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Dead Memories

A Chilling Short

Loumarin City

The forty degree heat filled the air; the rays of the sun beat down hard against the dirt, free of any cloud-like obstacle, the cicadas chirping incessantly throughout the day. I took out my three pack of filtered cigars; carefully unfolding the packet's lid and removed a single, small, cigar. Grasping the tip between my lips, I refolded the packet and placed them back into my packet, replacing them with a box of matches. Sliding the box open and removing a match, striking it across the rough side of the box ignited the match, creating a flame big enough to burn the end of my cigar, taking in a breath, inhaling the smoke, allowing it to sit in my mouth to savor the taste before exhaling.

Perched on my tiny stool next to my cosy, two man tent, I lean back to bask in the warm sunlight, arching my back and neck to equal the weight so my chair doesn’t give out from underneath my arse, again.

I remember this campsite used to be so busy. The smell of barbeques once filled my nostrils; now filled with the nauseating smell of flesh and blood. Remnants of burnt out caravans and tents were all that filled the pitches, as well as rows upon rows of body bags all label “Quarantined.”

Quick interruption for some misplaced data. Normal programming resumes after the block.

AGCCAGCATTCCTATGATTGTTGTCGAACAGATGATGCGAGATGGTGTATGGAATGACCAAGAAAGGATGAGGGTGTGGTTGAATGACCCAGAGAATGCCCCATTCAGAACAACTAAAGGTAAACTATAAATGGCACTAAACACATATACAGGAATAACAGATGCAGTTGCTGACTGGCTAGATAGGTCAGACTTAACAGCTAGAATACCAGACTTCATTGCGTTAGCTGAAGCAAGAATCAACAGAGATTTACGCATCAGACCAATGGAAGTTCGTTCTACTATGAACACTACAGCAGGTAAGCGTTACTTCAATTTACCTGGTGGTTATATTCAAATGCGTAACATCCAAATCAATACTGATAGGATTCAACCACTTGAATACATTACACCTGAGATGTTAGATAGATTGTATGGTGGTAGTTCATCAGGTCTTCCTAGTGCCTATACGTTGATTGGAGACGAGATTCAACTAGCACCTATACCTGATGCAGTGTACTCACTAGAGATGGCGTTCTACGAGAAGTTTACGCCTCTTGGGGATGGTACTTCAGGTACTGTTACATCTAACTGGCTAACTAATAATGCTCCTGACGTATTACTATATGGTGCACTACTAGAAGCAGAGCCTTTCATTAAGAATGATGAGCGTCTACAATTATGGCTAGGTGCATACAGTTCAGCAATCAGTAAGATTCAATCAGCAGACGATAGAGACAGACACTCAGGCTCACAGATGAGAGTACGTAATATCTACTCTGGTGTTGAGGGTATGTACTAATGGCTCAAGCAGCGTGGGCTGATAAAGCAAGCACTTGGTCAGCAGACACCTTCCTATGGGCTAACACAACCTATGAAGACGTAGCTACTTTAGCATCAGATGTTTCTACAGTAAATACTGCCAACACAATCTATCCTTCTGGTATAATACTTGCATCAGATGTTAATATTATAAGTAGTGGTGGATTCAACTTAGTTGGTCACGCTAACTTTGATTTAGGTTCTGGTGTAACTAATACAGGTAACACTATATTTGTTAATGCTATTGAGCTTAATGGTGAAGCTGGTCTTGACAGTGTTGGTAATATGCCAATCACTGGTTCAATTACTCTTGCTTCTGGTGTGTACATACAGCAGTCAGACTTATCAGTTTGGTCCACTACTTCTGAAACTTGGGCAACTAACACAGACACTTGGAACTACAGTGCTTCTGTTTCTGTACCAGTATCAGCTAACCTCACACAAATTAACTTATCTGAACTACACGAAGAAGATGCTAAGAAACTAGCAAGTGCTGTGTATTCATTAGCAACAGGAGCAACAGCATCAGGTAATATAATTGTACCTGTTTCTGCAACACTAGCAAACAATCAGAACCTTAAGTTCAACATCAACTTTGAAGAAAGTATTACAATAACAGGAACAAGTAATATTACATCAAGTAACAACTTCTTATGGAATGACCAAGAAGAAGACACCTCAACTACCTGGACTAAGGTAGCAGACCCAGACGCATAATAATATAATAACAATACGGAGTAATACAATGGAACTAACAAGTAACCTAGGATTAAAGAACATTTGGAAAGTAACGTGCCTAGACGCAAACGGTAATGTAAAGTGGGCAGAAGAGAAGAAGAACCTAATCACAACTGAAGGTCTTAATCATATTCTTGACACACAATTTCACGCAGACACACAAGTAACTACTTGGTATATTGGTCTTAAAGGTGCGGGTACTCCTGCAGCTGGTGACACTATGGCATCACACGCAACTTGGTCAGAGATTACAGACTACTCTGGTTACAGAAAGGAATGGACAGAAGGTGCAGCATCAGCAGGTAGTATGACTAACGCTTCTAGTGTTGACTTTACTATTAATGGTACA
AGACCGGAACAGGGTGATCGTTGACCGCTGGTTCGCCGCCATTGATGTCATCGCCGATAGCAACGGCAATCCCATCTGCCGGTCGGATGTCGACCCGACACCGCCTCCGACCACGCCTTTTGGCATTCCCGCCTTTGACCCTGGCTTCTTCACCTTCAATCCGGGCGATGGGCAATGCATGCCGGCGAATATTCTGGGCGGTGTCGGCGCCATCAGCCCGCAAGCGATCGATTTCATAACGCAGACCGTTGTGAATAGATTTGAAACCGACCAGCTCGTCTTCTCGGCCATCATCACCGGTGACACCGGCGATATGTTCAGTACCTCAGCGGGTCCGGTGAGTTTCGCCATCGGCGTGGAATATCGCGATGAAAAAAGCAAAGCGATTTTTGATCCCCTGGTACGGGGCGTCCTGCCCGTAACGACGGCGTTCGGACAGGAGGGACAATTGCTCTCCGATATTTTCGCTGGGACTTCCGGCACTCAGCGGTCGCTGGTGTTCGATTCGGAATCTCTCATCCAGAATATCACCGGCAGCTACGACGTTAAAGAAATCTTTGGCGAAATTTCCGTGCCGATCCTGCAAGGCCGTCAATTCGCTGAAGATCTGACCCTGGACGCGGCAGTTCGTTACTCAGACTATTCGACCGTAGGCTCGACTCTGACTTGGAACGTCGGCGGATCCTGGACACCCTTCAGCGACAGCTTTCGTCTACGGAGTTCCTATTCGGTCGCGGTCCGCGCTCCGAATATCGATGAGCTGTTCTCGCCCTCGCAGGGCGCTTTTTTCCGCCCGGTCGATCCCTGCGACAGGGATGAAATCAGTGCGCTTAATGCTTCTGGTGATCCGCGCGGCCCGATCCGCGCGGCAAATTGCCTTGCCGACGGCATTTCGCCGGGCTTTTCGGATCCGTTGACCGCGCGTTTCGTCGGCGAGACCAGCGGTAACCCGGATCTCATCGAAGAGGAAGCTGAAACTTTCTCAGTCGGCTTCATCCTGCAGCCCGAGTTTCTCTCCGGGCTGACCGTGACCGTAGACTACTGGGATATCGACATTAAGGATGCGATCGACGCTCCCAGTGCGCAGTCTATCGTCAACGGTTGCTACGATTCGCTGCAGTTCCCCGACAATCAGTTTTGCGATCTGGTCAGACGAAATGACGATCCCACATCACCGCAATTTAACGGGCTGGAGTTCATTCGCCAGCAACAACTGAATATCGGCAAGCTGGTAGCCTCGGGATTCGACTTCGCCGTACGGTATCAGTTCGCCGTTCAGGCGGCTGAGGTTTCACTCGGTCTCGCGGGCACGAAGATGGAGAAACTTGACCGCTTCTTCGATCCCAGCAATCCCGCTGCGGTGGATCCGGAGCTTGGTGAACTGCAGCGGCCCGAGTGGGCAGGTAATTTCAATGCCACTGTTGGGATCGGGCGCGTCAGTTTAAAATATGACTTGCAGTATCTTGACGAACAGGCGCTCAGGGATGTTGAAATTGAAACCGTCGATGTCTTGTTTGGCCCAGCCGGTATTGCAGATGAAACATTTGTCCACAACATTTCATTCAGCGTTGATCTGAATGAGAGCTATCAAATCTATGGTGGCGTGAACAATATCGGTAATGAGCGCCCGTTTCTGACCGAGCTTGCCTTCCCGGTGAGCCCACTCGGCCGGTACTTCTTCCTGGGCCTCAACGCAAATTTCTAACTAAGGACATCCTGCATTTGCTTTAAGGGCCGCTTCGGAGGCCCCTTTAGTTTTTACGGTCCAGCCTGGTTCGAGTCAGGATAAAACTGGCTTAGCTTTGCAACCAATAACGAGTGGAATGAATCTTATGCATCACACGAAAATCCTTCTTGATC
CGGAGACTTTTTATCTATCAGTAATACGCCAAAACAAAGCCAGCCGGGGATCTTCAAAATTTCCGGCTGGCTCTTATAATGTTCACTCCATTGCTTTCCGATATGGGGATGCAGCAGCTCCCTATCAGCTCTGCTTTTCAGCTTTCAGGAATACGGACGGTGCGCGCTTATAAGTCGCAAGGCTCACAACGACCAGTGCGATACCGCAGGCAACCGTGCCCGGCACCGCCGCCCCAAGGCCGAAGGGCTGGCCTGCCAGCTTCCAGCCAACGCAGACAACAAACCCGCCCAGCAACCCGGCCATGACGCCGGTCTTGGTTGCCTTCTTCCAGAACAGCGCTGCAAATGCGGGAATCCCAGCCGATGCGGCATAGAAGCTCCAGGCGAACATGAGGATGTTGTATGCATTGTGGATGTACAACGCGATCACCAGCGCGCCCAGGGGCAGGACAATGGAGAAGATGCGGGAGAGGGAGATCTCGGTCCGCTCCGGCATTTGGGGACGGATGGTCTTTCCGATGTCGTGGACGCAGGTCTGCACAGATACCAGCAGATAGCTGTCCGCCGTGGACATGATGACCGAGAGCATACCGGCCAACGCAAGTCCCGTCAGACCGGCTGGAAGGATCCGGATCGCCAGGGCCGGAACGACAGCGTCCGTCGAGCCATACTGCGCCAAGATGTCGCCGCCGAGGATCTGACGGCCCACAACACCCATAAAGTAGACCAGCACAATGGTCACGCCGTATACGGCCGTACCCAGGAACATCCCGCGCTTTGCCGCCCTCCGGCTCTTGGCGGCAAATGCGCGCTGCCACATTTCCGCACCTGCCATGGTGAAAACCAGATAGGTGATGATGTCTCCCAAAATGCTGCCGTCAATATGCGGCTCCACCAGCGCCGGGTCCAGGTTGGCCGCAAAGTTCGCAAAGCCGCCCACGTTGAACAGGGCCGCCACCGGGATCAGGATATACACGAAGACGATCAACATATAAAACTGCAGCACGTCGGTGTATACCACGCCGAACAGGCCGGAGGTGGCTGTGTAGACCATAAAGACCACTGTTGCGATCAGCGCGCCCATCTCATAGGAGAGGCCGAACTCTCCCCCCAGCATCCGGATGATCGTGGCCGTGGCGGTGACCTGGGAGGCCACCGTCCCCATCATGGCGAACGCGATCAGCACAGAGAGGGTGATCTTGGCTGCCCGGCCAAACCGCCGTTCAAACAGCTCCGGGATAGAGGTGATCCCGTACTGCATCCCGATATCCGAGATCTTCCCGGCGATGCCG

As I sat there staring blankly at the clear blue sky, I try to remember my plan, remembering what compelled me to come back to such an open, exposed campsite to settle down for a few days whilst I gathered supplies. Then I remember. I think I let my memories get the better of me, however happy they may be: a happy campsite once filled with happy families camping in the sun, taking a dip in the cool, blue pool. The thought of you lying in the tent with me… Taking another inhale, I hold the smoke in a tad longer, slowly opening my mouth as the smoke dances seductively out of my mouth.

SNAP!! A branch breaks in the pitch next to mine. I slowly stand to my feet, laying the cigar down on the ground, moving my hand slowly to the front porch of my tent and grasping the recently acquired .33 rifle from a farm in the Dordogne region. I shoulder the gun, staring down the barrel through the sight.

I’m hoping that it is an animal. One quick shot would do me well; I could skin it and cook it. One of them and I’d have to use my knife as not to draw to me any attention. Please don’t be one of them. The pitch is surrounded by trees, one way in and out, offering me suitable cover from anything, alive or dead.